Rampenthal said that, regardless of business entity, banks will generally ask for your current business license to prove you are legally permitted to conduct business in your region.
"This also ensures that your business is accountable for all actions taken – including taxes and finances," he said. "Check with your state, county and local governments to determine if you need any licenses to operate your business."
Doing-business-as name (DBA) certificate
A DBA, often referred to as a "fictitious name," allows you to conduct business "like marketing or advertising, or accept money, under a name that differs from the existing name of your business," said Deborah Sweeney, CEO of MyCorporation. She added that most banks require a certified copy of a DBA to open a business bank account, since entrepreneurs aren't allowed to use their personal bank account under their business name.
"Filing for a DBA allows entities to do business under another name without having to form a new organization," Sweeney said. "For example, imagine an entrepreneur named Tom Johnson. Tom is a sole proprietor who runs his own business and wants to open up a sandwich shop called Subs 'n Chips. Tom wants this business to operate under the Subs 'n Chips name and not under his own name, Tom Johnson. As such, he would need to register for a DBA so he could do business under this name, including accepting and signing checks made out to and on behalf of Subs 'n Chips."
Employer identification number (EIN)
If you're a sole proprietor, you will need an EIN, your Social Security number, and a driver's license or passport, according to Levi King, co-founder and CEO of credit solutions and monitoring firm Nav. EINs are also used to prevent identity theft, fraud and money laundering. King added that, while some banks allow a sole proprietorship to open accounts without an EIN, it's still a good idea to create one.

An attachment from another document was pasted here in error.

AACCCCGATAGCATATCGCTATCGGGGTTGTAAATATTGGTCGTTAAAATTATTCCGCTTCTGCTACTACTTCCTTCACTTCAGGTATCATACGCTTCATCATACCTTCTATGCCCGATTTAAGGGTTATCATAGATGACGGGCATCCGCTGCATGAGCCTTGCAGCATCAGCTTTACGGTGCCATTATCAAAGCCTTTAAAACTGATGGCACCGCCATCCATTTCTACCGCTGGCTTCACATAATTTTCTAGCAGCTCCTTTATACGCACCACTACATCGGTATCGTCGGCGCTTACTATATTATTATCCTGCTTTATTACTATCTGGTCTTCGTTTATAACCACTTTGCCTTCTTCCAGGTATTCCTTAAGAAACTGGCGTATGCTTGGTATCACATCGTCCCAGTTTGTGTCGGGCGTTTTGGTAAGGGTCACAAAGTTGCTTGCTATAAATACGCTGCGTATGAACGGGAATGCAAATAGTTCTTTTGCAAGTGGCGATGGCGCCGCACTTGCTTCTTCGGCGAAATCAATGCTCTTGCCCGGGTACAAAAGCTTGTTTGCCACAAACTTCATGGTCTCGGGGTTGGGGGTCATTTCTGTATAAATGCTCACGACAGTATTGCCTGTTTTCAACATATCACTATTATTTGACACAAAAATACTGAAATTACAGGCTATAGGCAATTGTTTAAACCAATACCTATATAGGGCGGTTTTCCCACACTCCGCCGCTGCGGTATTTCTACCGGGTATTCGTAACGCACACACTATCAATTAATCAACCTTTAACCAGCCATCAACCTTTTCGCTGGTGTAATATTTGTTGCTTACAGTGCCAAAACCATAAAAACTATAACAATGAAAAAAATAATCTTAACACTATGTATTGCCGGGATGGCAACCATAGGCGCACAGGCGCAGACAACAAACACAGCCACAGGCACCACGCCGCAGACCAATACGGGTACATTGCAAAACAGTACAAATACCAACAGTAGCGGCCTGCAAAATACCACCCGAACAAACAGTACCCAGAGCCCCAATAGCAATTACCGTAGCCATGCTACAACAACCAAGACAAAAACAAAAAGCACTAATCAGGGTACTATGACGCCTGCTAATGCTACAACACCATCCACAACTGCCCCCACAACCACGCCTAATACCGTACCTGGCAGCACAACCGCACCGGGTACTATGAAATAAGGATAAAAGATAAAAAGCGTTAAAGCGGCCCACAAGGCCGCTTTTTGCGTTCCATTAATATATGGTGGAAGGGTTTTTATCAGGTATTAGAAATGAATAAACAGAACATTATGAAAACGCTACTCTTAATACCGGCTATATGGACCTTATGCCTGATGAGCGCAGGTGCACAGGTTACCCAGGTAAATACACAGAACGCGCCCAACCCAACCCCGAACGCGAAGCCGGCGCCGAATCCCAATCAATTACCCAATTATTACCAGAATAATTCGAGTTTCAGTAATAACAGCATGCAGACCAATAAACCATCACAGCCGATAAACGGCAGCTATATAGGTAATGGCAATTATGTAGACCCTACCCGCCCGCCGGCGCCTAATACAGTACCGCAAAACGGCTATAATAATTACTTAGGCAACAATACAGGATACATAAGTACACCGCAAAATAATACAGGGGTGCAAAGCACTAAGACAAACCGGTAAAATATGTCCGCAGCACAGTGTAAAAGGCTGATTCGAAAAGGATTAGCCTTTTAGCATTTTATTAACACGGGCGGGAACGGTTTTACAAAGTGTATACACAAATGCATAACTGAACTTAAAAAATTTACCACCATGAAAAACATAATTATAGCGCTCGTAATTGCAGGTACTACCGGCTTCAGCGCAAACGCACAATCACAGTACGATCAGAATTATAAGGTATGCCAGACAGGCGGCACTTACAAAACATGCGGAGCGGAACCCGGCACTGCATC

Rampenthal said that the EIN is an integral tool for managing taxes and paying employees.
"Sole proprietors may use their Social Security number for business tax purposes in lieu of an EIN," he added. "You can obtain an EIN for your business by filing with the IRS."
As with any bank account application, you'll need to provide documents proving your identity.
Forms of proof "can include a government-issued picture ID, such as a driver's license or passport," Rampenthal said. "This is used in order to corroborate [that] the business owner is indeed the person who owns and/or runs the corresponding business."
Key takeaway: To open a business bank account, you'll need to present documents that prove your identity and the legitimacy of your business.
How to open a business bank account by company type
"If you're a sole proprietor, you need to bring your Social Security card instead of your EIN," Aldrich said.
Sole proprietors still need to bring their business license, DBA certificate and personal identification documents.
Key takeaway: Most banks do not have a separate process for each business type – except for sole proprietors, who will use their Social Security number instead of an EIN.
Is it better to apply in person or online?
Rampenthal said that some banks do not offer the option of opening a business account online, either to cut down on the risk of identity theft or due to the nature of certain businesses.